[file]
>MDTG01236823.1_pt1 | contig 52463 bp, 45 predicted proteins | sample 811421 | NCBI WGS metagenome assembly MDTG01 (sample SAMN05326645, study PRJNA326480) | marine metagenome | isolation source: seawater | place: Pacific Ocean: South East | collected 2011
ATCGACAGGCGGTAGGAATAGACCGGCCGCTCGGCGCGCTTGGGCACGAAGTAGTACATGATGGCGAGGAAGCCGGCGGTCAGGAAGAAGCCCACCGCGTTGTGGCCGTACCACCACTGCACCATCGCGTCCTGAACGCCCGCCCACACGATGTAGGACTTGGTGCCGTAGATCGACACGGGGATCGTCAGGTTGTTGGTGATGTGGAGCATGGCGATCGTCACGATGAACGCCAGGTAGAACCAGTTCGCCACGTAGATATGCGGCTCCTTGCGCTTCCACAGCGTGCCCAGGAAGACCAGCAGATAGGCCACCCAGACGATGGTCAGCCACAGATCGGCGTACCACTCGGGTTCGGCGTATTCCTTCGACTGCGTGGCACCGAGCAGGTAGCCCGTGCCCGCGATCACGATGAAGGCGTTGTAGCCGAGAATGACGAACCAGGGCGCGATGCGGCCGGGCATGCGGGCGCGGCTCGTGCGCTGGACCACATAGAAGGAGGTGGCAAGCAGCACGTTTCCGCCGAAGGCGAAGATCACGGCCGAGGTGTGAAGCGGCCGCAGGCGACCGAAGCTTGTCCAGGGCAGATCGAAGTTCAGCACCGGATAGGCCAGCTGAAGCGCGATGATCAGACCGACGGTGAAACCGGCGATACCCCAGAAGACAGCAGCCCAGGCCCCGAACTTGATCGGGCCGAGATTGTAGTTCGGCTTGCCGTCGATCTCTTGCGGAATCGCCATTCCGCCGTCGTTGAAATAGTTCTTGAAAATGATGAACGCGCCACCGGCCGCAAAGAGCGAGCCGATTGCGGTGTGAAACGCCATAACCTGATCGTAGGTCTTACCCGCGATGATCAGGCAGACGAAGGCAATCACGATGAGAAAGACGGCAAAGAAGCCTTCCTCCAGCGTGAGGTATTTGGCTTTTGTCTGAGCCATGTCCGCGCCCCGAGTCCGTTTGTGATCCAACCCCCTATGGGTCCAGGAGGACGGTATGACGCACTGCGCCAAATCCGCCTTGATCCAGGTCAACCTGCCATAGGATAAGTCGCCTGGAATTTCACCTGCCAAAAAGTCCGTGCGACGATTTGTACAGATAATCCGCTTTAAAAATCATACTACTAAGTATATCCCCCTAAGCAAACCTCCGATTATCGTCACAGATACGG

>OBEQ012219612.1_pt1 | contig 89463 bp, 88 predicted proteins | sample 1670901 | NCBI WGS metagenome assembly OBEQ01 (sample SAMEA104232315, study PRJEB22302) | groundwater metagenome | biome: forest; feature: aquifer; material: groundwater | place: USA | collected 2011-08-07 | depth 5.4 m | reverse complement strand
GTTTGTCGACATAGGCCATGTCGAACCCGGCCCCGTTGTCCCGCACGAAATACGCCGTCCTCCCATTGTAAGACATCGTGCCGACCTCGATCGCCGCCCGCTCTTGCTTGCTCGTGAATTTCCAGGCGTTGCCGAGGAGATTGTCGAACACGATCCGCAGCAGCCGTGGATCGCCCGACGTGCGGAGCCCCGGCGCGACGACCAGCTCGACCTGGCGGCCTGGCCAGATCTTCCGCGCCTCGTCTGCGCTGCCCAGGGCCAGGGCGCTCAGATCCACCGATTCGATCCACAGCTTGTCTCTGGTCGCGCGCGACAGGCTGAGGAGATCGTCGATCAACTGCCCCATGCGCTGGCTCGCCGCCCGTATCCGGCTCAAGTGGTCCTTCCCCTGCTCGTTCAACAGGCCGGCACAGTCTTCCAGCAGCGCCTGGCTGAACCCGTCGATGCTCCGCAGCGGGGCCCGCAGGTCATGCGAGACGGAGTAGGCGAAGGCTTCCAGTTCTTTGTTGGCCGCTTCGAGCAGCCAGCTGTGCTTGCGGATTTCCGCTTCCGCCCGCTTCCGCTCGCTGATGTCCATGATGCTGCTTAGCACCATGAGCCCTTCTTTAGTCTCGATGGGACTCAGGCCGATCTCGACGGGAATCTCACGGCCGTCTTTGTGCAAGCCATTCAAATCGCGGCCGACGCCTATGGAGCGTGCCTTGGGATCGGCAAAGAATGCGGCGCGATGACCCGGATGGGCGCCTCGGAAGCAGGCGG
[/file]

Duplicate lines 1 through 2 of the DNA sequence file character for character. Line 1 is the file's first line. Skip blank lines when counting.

>MDTG01236823.1_pt1 | contig 52463 bp, 45 predicted proteins | sample 811421 | NCBI WGS metagenome assembly MDTG01 (sample SAMN05326645, study PRJNA326480) | marine metagenome | isolation source: seawater | place: Pacific Ocean: South East | collected 2011
ATCGACAGGCGGTAGGAATAGACCGGCCGCTCGGCGCGCTTGGGCACGAAGTAGTACATGATGGCGAGGAAGCCGGCGGTCAGGAAGAAGCCCACCGCGTTGTGGCCGTACCACCACTGCACCATCGCGTCCTGAACGCCCGCCCACACGATGTAGGACTTGGTGCCGTAGATCGACACGGGGATCGTCAGGTTGTTGGTGATGTGGAGCATGGCGATCGTCACGATGAACGCCAGGTAGAACCAGTTCGCCACGTAGATATGCGGCTCCTTGCGCTTCCACAGCGTGCCCAGGAAGACCAGCAGATAGGCCACCCAGACGATGGTCAGCCACAGATCGGCGTACCACTCGGGTTCGGCGTATTCCTTCGACTGCGTGGCACCGAGCAGGTAGCCCGTGCCCGCGATCACGATGAAGGCGTTGTAGCCGAGAATGACGAACCAGGGCGCGATGCGGCCGGGCATGCGGGCGCGGCTCGTGCGCTGGACCACATAGAAGGAGGTGGCAAGCAGCACGTTTCCGCCGAAGGCGAAGATCACGGCCGAGGTGTGAAGCGGCCGCAGGCGACCGAAGCTTGTCCAGGGCAGATCGAAGTTCAGCACCGGATAGGCCAGCTGAAGCGCGATGATCAGACCGACGGTGAAACCGGCGATACCCCAGAAGACAGCAGCCCAGGCCCCGAACTTGATCGGGCCGAGATTGTAGTTCGGCTTGCCGTCGATCTCTTGCGGAATCGCCATTCCGCCGTCGTTGAAATAGTTCTTGAAAATGATGAACGCGCCACCGGCCGCAAAGAGCGAGCCGATTGCGGTGTGAAACGCCATAACCTGATCGTAGGTCTTACCCGCGATGATCAGGCAGACGAAGGCAATCACGATGAGAAAGACGGCAAAGAAGCCTTCCTCCAGCGTGAGGTATTTGGCTTTTGTCTGAGCCATGTCCGCGCCCCGAGTCCGTTTGTGATCCAACCCCCTATGGGTCCAGGAGGACGGTATGACGCACTGCGCCAAATCCGCCTTGATCCAGGTCAACCTGCCATAGGATAAGTCGCCTGGAATTTCACCTGCCAAAAAGTCCGTGCGACGATTTGTACAGATAATCCGCTTTAAAAATCATACTACTAAGTATATCCCCCTAAGCAAACCTCCGATTATCGTCACAGATACGG